Featured Stein: December 2013
 
~ A Heartfelt Toast to you Oh Barley Juice ~
By Stan Kaslusky
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This month's Featured Stein is a 1 liter pottery stein which has a scene of a young man celebrating his “brotherhood with beer”. The stein was made by Reinhold Hanke (Alleged to be the father of the modern beer stein) circa 1900. The mold number is 780, which was produced with various scenes. I purchased this stein at an antique shop in Cape Cod Massachusetts this past summer as the hand painted scene caught my eye and was in the price parameters of PWWP (Purchases When Wife Present).

The stein in itself is not that remarkable however the German phrase painted on the picture is of interest. The picture is of a young man dressed in festive dress raising a large stein in a toast. A scroll highlights the words “Schmollis dir O Gerstensaft”. Checking with the various stein collector libraries I could not find the translation. The word Schmollis did not appear in my German/English dictionary nor did it appear in any web search. Was it possibly someone’s name or a place? This prompted me to contact a German friend of mine who teaches English in the German school system. Herr Fimm replied with the following interesting discovery.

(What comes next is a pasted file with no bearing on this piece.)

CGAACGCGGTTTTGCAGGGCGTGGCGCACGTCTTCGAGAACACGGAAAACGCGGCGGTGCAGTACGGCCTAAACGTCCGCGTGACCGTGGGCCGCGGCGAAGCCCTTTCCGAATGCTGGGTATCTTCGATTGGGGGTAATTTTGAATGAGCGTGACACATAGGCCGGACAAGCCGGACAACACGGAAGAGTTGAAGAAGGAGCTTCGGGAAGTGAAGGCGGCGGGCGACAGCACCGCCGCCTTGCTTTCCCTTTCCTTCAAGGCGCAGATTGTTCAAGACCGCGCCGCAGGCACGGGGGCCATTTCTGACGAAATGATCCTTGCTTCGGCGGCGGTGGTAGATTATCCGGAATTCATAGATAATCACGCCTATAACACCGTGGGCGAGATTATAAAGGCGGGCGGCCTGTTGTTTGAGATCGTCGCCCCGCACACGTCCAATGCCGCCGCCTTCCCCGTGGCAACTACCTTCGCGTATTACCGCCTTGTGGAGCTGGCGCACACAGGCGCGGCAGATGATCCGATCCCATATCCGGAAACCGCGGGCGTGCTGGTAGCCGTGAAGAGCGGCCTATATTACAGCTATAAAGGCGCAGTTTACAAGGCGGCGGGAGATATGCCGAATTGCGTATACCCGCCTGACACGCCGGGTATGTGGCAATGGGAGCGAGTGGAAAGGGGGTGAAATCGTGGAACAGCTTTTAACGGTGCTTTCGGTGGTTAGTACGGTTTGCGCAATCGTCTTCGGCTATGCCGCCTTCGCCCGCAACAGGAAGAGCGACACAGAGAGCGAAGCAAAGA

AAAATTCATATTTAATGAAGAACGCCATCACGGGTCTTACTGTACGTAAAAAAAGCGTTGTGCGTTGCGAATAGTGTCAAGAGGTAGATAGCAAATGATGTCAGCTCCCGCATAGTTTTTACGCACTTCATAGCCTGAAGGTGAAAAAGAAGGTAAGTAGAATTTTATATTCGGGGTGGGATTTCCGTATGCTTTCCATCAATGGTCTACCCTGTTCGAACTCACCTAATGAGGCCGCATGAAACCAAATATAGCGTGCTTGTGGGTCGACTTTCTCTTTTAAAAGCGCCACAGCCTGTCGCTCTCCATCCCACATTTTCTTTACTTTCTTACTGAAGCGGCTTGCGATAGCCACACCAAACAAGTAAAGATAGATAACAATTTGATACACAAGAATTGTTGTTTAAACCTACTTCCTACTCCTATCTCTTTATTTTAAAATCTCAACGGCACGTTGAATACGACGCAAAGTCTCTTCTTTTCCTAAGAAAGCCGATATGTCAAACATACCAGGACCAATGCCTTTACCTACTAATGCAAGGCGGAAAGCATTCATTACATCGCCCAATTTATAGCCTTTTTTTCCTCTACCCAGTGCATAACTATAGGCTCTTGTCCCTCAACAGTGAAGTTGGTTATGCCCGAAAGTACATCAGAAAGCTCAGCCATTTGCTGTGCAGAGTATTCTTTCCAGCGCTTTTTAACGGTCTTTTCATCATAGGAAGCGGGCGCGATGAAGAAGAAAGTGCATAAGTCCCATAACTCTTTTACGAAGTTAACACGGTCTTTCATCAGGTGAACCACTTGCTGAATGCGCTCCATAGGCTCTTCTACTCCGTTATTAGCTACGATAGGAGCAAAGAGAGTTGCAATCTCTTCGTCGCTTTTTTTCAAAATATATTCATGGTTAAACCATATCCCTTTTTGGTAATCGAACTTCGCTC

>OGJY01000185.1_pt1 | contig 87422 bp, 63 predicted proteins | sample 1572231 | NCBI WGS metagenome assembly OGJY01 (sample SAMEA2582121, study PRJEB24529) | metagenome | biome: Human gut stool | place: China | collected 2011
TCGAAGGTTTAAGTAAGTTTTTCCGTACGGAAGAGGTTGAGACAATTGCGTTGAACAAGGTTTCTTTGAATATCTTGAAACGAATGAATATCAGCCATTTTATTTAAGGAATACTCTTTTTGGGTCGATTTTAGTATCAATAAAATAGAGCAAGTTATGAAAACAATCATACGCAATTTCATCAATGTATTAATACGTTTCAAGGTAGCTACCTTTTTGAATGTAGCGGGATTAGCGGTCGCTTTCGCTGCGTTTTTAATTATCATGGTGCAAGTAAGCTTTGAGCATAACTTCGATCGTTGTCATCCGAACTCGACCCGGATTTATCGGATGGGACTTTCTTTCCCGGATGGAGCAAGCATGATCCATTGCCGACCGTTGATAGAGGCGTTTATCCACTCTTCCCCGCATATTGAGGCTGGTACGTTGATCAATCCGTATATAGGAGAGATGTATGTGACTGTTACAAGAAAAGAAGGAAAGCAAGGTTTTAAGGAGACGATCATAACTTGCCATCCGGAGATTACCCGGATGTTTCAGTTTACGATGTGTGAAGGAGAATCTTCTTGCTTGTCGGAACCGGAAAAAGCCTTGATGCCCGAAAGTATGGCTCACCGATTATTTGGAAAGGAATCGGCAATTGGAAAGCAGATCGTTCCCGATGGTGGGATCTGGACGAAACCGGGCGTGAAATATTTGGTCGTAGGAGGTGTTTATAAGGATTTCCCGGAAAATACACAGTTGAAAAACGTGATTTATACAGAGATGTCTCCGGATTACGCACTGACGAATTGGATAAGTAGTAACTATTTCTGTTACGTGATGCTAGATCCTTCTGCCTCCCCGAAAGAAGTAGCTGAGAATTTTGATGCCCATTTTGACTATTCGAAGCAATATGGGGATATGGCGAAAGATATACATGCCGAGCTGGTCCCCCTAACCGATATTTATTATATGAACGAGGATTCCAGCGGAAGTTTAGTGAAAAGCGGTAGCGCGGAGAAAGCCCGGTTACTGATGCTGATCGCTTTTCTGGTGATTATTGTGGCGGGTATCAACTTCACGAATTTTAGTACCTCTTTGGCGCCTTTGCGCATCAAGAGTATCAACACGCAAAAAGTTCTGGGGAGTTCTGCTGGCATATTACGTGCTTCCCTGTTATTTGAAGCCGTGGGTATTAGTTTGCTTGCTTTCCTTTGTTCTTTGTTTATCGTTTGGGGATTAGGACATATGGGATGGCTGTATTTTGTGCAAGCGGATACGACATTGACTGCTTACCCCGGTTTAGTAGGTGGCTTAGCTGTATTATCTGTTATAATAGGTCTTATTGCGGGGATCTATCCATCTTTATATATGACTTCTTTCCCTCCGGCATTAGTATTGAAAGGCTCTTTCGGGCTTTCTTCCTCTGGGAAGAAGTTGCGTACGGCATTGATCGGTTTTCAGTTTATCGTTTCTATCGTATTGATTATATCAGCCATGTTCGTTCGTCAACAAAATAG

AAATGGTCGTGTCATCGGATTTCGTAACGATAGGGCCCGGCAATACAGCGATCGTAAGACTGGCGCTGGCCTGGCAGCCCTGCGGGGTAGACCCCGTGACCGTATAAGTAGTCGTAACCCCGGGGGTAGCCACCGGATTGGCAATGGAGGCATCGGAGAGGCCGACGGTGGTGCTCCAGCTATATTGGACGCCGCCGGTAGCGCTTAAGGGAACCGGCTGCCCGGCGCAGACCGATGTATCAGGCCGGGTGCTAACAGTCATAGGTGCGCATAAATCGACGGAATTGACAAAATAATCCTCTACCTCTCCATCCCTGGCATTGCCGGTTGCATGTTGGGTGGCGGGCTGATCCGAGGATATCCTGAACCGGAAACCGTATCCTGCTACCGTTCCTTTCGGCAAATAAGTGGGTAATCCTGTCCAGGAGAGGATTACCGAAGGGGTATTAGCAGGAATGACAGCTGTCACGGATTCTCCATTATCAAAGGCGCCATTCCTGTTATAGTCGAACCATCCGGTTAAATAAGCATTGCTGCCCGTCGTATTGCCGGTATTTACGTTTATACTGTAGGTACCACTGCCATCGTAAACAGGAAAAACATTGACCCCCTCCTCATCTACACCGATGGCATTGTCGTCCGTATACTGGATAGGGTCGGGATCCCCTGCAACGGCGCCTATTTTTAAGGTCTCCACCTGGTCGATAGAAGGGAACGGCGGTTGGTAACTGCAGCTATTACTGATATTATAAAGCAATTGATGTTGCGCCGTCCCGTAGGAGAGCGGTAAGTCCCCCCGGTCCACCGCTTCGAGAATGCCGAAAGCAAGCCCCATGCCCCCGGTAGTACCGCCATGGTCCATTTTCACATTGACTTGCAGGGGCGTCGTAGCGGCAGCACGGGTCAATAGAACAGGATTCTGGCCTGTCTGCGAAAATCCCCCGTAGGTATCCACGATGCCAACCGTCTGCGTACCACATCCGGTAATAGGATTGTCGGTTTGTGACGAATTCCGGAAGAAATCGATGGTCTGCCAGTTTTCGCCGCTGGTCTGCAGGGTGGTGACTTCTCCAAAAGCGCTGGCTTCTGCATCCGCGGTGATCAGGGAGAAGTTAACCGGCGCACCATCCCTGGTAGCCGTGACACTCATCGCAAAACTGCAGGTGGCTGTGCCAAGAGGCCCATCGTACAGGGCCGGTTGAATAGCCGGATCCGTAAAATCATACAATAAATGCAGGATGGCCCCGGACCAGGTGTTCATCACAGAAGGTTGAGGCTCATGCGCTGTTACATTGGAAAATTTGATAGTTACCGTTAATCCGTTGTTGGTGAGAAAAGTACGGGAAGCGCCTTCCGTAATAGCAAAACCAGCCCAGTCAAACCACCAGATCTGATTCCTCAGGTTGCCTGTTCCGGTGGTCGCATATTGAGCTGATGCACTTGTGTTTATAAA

There is an old saying, "Schmollis  trinken", originating in the 18th century and referring to celebrating your brotherhood and sealing it with a good drop of something. The idiom would be "Brüderschaft trinken" in current German (as expressed in the gesture of two people linking their arms before lifting their drinks to their own mouths). "Schmollis dir, O Gerstensaft" would mean drinking one’s “brotherhood” with beer itself. "Hail, o barley juice, let's drink our brotherhood!"

In my many travels to Germany and Russia I have experienced the locking arms drinking gesture with good friends so I can relate to the concept of brotherhood drinking. Many meetings ended the day with great spreads of food, laughs, singing, toasting and abundant beer or vodka. However brotherhood with beer itself? That could be a more serious matter.
Schmollis trinken as depicted in an early 18th Century wood cutting.
My summer purchase of this stein led to the story I have shared above and a wish for you to lock arms with a good friend and Schmollis trinken.
 
 
 
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